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The “Instructive” Tektite

In August 2014, I purchased a tektite from my friend, Norm Lehrman. It was a 137 gram Rizalite tektite. Norm enclosed a letter with my tektite. I bought the tektite because it was transitional and instructive. In the letter, Norm wrote, “You might appreciate a note explaining why I termed the 137.0 gram Rizalite “Instructive”. Philippinites are noted for several peculiar morphologies. These include the spheres, sometimes heavily ornamented to form soccerballs, and sometimes bald. The classic Rizalite form is characterized by concave-convex flakes with deep ornamentation on the convex side and a smooth concave surface. The “bald” sphereoids form when the heavily ornamented skin spalls off, forming the concavo-convex flakes. This 137.0 gm specimen is transitional between a heavily ornamented soccerball, and a bald sphereoid. Several “Bikolite” flakes have popped off, leaving low relief bald spots at the detachment surfaces.”

137.0 gram Rizalite “Instructive” Tektite with Norm’s Tektite Source label.
137.0 gram Rizalite “Instructive” Tektite.
Another view of the “Instructive” Tektite.
Another view of the “Instructive” Tektite.
A 268 gram “Soccerball” sphere Philippinite as a comparison to the Instructive Philippinite.
The other side of the “Soccerball.”

Norm goes on to explain that “Rizalite” and “Bikolite” are terms referring to specimens recovered from particular areas – Rizal province and Bikol Peninsula, Philippines.

I was curious and wondered when Rizalites or Bikolites become bald, so I asked my friend, Aubrey Whymark, at what weight this occurred. Without mentioning Norm’s name, I told Aubrey about Norm’s hypothesis. Aubrey disagreed with his theory.

Aubrey hypothesized, “Large Philippinites are not smooth due to shell loss. They are smooth because they retained sufficient heat on re-entry to avoid brittle failure. Therefore you never see these polygonal fractures on large specimens except rarely on bubble specimens. Below around 350 g they cooled sufficiently prior to re-entry such that they could be heated then cooled during re-entry forming polygonal cracks and shell loss. Shell loss only occurs on smaller specimens. No shell loss on larger specimens. Also theoretically no shell loss on small few gram Philippinites (but these do not survive).” “You will never find a large sphere with attached shell because they never had a shell. The odd large specimens with shell are clearly bubble fragments. As they did not form large solid sphere they cooled quicker like breadcrusts and formed polygons on re-entry. You need to calculate cooling time and flight time. You will see that large spheres where too hot for brittle failure during re-entry. So breadcrust are paper-thin polygonal cracks on an unoriented body that enters the atmosphere cool. It heats up and then cools during re-entry and then cracks high up in the atmosphere. Shells may be lost. The largest tektites appear to be too hot during re-entry (a large body with a lower surface area to volume ratio stays hot much longer). It also heats up but then will not crack as it is still hot. As they cool further they are liable to fragment (less so if they contain a bubble). Any shell loss is thin spalls similar to Indochinites that entered hot.”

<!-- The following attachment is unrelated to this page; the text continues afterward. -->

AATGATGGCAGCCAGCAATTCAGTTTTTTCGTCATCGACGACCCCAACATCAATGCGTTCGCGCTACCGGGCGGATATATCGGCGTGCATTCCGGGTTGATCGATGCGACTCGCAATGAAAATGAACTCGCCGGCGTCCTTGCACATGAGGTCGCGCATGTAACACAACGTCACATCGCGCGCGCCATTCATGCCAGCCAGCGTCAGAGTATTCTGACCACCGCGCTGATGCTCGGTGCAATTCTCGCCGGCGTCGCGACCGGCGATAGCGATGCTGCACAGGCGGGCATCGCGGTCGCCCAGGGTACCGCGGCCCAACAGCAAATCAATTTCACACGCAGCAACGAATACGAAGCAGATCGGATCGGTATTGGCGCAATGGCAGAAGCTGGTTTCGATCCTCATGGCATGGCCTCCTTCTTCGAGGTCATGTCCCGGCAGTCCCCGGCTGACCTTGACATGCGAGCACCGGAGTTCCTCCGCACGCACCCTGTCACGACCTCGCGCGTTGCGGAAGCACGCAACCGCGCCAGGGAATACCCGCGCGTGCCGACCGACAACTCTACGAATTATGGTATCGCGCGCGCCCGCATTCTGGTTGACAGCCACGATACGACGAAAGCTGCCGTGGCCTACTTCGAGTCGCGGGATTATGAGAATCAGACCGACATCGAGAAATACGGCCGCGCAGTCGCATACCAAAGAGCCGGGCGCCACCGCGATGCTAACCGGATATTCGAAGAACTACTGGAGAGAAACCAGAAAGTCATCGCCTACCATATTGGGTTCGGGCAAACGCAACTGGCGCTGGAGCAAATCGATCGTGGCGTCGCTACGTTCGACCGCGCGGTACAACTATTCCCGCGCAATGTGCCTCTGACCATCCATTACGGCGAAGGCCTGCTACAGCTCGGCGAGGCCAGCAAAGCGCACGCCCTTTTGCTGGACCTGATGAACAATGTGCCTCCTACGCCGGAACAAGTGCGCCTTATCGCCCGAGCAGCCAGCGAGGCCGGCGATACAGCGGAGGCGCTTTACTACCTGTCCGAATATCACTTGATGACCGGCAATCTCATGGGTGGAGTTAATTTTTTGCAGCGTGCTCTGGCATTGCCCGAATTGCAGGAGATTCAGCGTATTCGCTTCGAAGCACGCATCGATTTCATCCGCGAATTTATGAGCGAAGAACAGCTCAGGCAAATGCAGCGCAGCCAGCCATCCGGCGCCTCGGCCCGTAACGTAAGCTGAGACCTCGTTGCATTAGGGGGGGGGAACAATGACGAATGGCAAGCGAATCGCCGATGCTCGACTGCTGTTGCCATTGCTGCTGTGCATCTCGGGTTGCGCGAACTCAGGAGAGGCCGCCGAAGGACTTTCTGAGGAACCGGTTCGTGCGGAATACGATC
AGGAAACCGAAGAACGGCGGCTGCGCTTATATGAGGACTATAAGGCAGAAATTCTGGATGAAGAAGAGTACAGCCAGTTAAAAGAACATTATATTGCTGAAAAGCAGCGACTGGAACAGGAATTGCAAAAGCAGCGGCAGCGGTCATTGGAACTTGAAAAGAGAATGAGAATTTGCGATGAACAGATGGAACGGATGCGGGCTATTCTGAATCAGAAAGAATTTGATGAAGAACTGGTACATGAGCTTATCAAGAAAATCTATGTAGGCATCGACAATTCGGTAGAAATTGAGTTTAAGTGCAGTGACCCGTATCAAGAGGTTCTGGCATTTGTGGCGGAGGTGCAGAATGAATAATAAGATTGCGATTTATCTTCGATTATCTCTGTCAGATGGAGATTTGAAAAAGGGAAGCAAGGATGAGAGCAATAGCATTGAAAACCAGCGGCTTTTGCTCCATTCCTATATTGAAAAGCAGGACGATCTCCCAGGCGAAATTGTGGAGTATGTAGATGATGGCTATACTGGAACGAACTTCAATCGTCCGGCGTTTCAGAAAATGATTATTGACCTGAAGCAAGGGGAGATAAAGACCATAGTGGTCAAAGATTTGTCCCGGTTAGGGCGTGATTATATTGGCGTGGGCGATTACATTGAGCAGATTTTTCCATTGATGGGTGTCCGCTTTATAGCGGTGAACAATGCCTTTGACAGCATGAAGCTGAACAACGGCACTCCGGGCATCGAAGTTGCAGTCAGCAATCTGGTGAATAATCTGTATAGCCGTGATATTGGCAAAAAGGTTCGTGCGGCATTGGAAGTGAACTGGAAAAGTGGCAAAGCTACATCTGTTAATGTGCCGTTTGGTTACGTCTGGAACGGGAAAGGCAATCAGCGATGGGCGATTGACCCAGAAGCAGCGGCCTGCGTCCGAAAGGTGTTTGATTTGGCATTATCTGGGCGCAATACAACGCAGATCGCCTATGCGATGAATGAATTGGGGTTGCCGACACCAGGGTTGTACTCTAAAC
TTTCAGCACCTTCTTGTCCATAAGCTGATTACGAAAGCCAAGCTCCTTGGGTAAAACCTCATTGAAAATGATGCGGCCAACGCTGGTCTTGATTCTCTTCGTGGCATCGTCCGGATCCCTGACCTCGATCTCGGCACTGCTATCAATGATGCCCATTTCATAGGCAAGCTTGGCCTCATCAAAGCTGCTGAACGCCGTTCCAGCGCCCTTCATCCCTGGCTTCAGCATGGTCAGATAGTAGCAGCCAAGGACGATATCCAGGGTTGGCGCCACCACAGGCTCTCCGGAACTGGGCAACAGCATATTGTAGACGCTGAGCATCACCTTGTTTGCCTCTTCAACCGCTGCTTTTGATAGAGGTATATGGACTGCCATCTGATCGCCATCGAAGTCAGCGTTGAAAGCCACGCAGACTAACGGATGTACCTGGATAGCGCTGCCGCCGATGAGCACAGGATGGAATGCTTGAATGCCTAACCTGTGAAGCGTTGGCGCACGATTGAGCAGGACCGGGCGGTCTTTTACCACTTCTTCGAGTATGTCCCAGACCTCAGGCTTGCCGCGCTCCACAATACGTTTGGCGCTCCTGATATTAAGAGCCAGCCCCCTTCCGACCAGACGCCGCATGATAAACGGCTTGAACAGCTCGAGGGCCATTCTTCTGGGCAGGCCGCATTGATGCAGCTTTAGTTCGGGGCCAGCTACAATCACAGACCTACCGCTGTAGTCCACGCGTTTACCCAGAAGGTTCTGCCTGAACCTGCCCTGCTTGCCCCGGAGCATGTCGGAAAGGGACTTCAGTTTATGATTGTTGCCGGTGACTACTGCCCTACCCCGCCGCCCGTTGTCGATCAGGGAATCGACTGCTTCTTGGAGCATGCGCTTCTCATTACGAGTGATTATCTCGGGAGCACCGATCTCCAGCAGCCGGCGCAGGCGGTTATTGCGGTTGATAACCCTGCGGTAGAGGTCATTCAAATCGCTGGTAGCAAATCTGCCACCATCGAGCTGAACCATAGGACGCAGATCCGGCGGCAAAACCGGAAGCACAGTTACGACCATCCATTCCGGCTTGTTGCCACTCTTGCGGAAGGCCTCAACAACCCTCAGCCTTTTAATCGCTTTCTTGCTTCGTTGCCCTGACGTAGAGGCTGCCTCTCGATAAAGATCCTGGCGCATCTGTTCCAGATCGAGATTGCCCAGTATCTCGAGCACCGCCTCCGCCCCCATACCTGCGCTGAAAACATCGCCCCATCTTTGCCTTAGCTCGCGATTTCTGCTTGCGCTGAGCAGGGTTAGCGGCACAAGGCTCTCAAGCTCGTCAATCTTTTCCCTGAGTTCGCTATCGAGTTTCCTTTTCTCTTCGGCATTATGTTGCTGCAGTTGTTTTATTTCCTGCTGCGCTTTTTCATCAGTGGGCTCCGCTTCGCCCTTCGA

Aubrey Whymark holding his 1,281 gram “bald” sphere tektite from Paracale, Philippines. I misplaced my 1 kg sphere Tektite, so my friend Aubrey was kind enough to provide me with this photo of his beautiful monster sphere tektite.
Aubrey Whymark holding his beautiful 1,281 gram sphere and in the background are his 1,194, 1,018, and 995 museum worthy specimens. Photo courtesy of Aurbrey Whymark.

I respect both Norm and Aubrey. They both have similar backgrounds – they are both geologists with many years of experience, have collected and studied Tektites for many years, and both love Tektites. Over the years, I have gone to one or the other or both with questions about Tektites. I consider both of them to be my Tektite mentors. I wanted to express both Norm and Aubrey’s theories, and let the readers ponder them before they come to their own conclusions.

Jim and Paul congratulations on twenty years of bringing the meteorite community knowledge, entertainment and friendship through Meteorite Times!

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